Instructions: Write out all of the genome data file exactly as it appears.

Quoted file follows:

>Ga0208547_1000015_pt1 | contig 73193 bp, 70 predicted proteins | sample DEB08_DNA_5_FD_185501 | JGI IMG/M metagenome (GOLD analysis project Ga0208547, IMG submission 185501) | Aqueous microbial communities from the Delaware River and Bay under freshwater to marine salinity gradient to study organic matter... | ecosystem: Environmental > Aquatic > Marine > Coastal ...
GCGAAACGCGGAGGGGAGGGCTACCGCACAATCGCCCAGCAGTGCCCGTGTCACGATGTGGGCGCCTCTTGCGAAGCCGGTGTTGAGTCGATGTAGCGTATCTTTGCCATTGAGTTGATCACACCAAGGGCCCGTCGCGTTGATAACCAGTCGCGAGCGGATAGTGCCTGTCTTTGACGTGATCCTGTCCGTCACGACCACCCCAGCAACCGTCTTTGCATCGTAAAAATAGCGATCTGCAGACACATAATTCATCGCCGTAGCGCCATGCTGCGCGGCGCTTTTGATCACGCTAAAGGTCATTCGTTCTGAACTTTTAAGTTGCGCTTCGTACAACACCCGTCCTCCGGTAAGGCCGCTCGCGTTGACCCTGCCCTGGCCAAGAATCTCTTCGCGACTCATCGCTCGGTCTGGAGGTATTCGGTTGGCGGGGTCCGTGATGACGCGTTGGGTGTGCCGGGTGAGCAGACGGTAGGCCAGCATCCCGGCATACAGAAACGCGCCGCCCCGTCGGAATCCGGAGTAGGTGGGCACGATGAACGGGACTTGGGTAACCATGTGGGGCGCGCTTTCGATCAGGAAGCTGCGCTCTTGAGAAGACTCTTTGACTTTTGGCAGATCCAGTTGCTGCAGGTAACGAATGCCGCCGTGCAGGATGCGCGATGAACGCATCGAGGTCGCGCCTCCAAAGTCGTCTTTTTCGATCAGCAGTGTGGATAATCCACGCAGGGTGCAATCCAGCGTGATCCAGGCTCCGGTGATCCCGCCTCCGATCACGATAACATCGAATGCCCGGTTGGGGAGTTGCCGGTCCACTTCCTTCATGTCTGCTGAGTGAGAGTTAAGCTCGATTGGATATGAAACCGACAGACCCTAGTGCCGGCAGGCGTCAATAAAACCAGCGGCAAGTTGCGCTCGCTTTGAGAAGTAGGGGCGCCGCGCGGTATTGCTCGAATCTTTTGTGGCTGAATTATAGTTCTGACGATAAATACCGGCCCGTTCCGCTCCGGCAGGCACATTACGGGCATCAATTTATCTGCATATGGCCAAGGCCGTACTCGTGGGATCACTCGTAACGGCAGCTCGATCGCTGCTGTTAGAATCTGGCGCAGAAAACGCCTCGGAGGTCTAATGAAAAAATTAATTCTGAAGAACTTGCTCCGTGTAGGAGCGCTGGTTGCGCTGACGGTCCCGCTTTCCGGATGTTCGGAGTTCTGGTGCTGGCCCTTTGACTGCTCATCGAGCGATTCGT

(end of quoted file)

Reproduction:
>Ga0208547_1000015_pt1 | contig 73193 bp, 70 predicted proteins | sample DEB08_DNA_5_FD_185501 | JGI IMG/M metagenome (GOLD analysis project Ga0208547, IMG submission 185501) | Aqueous microbial communities from the Delaware River and Bay under freshwater to marine salinity gradient to study organic matter... | ecosystem: Environmental > Aquatic > Marine > Coastal ...
GCGAAACGCGGAGGGGAGGGCTACCGCACAATCGCCCAGCAGTGCCCGTGTCACGATGTGGGCGCCTCTTGCGAAGCCGGTGTTGAGTCGATGTAGCGTATCTTTGCCATTGAGTTGATCACACCAAGGGCCCGTCGCGTTGATAACCAGTCGCGAGCGGATAGTGCCTGTCTTTGACGTGATCCTGTCCGTCACGACCACCCCAGCAACCGTCTTTGCATCGTAAAAATAGCGATCTGCAGACACATAATTCATCGCCGTAGCGCCATGCTGCGCGGCGCTTTTGATCACGCTAAAGGTCATTCGTTCTGAACTTTTAAGTTGCGCTTCGTACAACACCCGTCCTCCGGTAAGGCCGCTCGCGTTGACCCTGCCCTGGCCAAGAATCTCTTCGCGACTCATCGCTCGGTCTGGAGGTATTCGGTTGGCGGGGTCCGTGATGACGCGTTGGGTGTGCCGGGTGAGCAGACGGTAGGCCAGCATCCCGGCATACAGAAACGCGCCGCCCCGTCGGAATCCGGAGTAGGTGGGCACGATGAACGGGACTTGGGTAACCATGTGGGGCGCGCTTTCGATCAGGAAGCTGCGCTCTTGAGAAGACTCTTTGACTTTTGGCAGATCCAGTTGCTGCAGGTAACGAATGCCGCCGTGCAGGATGCGCGATGAACGCATCGAGGTCGCGCCTCCAAAGTCGTCTTTTTCGATCAGCAGTGTGGATAATCCACGCAGGGTGCAATCCAGCGTGATCCAGGCTCCGGTGATCCCGCCTCCGATCACGATAACATCGAATGCCCGGTTGGGGAGTTGCCGGTCCACTTCCTTCATGTCTGCTGAGTGAGAGTTAAGCTCGATTGGATATGAAACCGACAGACCCTAGTGCCGGCAGGCGTCAATAAAACCAGCGGCAAGTTGCGCTCGCTTTGAGAAGTAGGGGCGCCGCGCGGTATTGCTCGAATCTTTTGTGGCTGAATTATAGTTCTGACGATAAATACCGGCCCGTTCCGCTCCGGCAGGCACATTACGGGCATCAATTTATCTGCATATGGCCAAGGCCGTACTCGTGGGATCACTCGTAACGGCAGCTCGATCGCTGCTGTTAGAATCTGGCGCAGAAAACGCCTCGGAGGTCTAATGAAAAAATTAATTCTGAAGAACTTGCTCCGTGTAGGAGCGCTGGTTGCGCTGACGGTCCCGCTTTCCGGATGTTCGGAGTTCTGGTGCTGGCCCTTTGACTGCTCATCGAGCGATTCGT